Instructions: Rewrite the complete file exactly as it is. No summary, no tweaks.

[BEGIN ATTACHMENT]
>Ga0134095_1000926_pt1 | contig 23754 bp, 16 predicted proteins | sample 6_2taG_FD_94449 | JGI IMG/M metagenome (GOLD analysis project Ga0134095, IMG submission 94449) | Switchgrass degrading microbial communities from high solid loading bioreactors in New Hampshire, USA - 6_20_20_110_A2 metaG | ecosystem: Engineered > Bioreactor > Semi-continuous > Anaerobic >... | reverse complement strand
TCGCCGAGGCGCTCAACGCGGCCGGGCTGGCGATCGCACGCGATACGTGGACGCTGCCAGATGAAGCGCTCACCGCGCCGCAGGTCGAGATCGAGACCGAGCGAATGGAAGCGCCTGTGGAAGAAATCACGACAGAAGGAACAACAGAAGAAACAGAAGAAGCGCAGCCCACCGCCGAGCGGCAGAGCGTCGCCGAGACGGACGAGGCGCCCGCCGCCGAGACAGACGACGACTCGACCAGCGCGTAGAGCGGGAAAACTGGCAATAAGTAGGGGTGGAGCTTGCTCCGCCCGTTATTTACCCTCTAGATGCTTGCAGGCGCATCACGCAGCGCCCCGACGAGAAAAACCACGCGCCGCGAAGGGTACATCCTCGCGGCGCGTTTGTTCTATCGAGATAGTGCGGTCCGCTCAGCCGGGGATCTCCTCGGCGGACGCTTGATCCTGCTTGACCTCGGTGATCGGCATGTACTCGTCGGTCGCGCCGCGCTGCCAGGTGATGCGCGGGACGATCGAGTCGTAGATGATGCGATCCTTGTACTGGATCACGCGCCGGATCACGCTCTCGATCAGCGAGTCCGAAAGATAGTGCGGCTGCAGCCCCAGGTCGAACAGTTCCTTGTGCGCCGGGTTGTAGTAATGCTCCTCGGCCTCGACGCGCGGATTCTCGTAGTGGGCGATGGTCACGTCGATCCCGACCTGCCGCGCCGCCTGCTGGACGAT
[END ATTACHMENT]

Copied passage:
>Ga0134095_1000926_pt1 | contig 23754 bp, 16 predicted proteins | sample 6_2taG_FD_94449 | JGI IMG/M metagenome (GOLD analysis project Ga0134095, IMG submission 94449) | Switchgrass degrading microbial communities from high solid loading bioreactors in New Hampshire, USA - 6_20_20_110_A2 metaG | ecosystem: Engineered > Bioreactor > Semi-continuous > Anaerobic >... | reverse complement strand
TCGCCGAGGCGCTCAACGCGGCCGGGCTGGCGATCGCACGCGATACGTGGACGCTGCCAGATGAAGCGCTCACCGCGCCGCAGGTCGAGATCGAGACCGAGCGAATGGAAGCGCCTGTGGAAGAAATCACGACAGAAGGAACAACAGAAGAAACAGAAGAAGCGCAGCCCACCGCCGAGCGGCAGAGCGTCGCCGAGACGGACGAGGCGCCCGCCGCCGAGACAGACGACGACTCGACCAGCGCGTAGAGCGGGAAAACTGGCAATAAGTAGGGGTGGAGCTTGCTCCGCCCGTTATTTACCCTCTAGATGCTTGCAGGCGCATCACGCAGCGCCCCGACGAGAAAAACCACGCGCCGCGAAGGGTACATCCTCGCGGCGCGTTTGTTCTATCGAGATAGTGCGGTCCGCTCAGCCGGGGATCTCCTCGGCGGACGCTTGATCCTGCTTGACCTCGGTGATCGGCATGTACTCGTCGGTCGCGCCGCGCTGCCAGGTGATGCGCGGGACGATCGAGTCGTAGATGATGCGATCCTTGTACTGGATCACGCGCCGGATCACGCTCTCGATCAGCGAGTCCGAAAGATAGTGCGGCTGCAGCCCCAGGTCGAACAGTTCCTTGTGCGCCGGGTTGTAGTAATGCTCCTCGGCCTCGACGCGCGGATTCTCGTAGTGGGCGATGGTCACGTCGATCCCGACCTGCCGCGCCGCCTGCTGGACGAT